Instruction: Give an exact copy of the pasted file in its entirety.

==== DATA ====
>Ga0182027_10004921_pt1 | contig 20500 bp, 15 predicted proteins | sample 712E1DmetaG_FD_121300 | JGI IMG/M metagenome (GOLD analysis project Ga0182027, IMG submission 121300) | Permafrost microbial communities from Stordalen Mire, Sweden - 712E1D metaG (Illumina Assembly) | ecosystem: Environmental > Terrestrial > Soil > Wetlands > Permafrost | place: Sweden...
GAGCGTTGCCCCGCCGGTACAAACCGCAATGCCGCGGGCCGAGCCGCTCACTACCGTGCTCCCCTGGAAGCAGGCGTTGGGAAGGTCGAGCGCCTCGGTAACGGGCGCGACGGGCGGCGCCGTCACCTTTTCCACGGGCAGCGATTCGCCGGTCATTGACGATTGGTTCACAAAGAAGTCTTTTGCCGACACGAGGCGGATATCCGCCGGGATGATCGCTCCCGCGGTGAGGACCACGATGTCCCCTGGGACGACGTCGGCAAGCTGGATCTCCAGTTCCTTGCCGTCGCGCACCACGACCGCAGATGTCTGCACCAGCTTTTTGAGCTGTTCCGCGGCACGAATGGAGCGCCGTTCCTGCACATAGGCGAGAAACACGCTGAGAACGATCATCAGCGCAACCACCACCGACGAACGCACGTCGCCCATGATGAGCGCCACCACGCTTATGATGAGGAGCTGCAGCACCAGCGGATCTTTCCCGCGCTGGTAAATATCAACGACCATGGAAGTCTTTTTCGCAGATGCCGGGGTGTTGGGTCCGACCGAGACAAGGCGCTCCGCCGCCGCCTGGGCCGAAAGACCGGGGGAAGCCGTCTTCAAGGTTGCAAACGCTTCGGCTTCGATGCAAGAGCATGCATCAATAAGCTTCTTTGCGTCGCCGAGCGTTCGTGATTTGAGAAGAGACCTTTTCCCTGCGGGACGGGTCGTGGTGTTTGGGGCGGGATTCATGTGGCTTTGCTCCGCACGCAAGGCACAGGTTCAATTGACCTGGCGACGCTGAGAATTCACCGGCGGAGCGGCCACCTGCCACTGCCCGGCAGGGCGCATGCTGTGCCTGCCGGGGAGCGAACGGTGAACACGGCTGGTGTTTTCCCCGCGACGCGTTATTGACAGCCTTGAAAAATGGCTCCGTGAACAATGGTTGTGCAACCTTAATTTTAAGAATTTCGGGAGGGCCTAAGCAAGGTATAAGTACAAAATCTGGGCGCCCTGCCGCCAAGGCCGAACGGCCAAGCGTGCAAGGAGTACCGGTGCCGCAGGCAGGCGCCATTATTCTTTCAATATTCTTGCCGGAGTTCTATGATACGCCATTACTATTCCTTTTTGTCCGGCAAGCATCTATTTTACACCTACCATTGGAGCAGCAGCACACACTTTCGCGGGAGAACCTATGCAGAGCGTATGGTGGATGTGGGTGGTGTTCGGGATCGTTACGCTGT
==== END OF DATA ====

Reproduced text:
>Ga0182027_10004921_pt1 | contig 20500 bp, 15 predicted proteins | sample 712E1DmetaG_FD_121300 | JGI IMG/M metagenome (GOLD analysis project Ga0182027, IMG submission 121300) | Permafrost microbial communities from Stordalen Mire, Sweden - 712E1D metaG (Illumina Assembly) | ecosystem: Environmental > Terrestrial > Soil > Wetlands > Permafrost | place: Sweden...
GAGCGTTGCCCCGCCGGTACAAACCGCAATGCCGCGGGCCGAGCCGCTCACTACCGTGCTCCCCTGGAAGCAGGCGTTGGGAAGGTCGAGCGCCTCGGTAACGGGCGCGACGGGCGGCGCCGTCACCTTTTCCACGGGCAGCGATTCGCCGGTCATTGACGATTGGTTCACAAAGAAGTCTTTTGCCGACACGAGGCGGATATCCGCCGGGATGATCGCTCCCGCGGTGAGGACCACGATGTCCCCTGGGACGACGTCGGCAAGCTGGATCTCCAGTTCCTTGCCGTCGCGCACCACGACCGCAGATGTCTGCACCAGCTTTTTGAGCTGTTCCGCGGCACGAATGGAGCGCCGTTCCTGCACATAGGCGAGAAACACGCTGAGAACGATCATCAGCGCAACCACCACCGACGAACGCACGTCGCCCATGATGAGCGCCACCACGCTTATGATGAGGAGCTGCAGCACCAGCGGATCTTTCCCGCGCTGGTAAATATCAACGACCATGGAAGTCTTTTTCGCAGATGCCGGGGTGTTGGGTCCGACCGAGACAAGGCGCTCCGCCGCCGCCTGGGCCGAAAGACCGGGGGAAGCCGTCTTCAAGGTTGCAAACGCTTCGGCTTCGATGCAAGAGCATGCATCAATAAGCTTCTTTGCGTCGCCGAGCGTTCGTGATTTGAGAAGAGACCTTTTCCCTGCGGGACGGGTCGTGGTGTTTGGGGCGGGATTCATGTGGCTTTGCTCCGCACGCAAGGCACAGGTTCAATTGACCTGGCGACGCTGAGAATTCACCGGCGGAGCGGCCACCTGCCACTGCCCGGCAGGGCGCATGCTGTGCCTGCCGGGGAGCGAACGGTGAACACGGCTGGTGTTTTCCCCGCGACGCGTTATTGACAGCCTTGAAAAATGGCTCCGTGAACAATGGTTGTGCAACCTTAATTTTAAGAATTTCGGGAGGGCCTAAGCAAGGTATAAGTACAAAATCTGGGCGCCCTGCCGCCAAGGCCGAACGGCCAAGCGTGCAAGGAGTACCGGTGCCGCAGGCAGGCGCCATTATTCTTTCAATATTCTTGCCGGAGTTCTATGATACGCCATTACTATTCCTTTTTGTCCGGCAAGCATCTATTTTACACCTACCATTGGAGCAGCAGCACACACTTTCGCGGGAGAACCTATGCAGAGCGTATGGTGGATGTGGGTGGTGTTCGGGATCGTTACGCTGT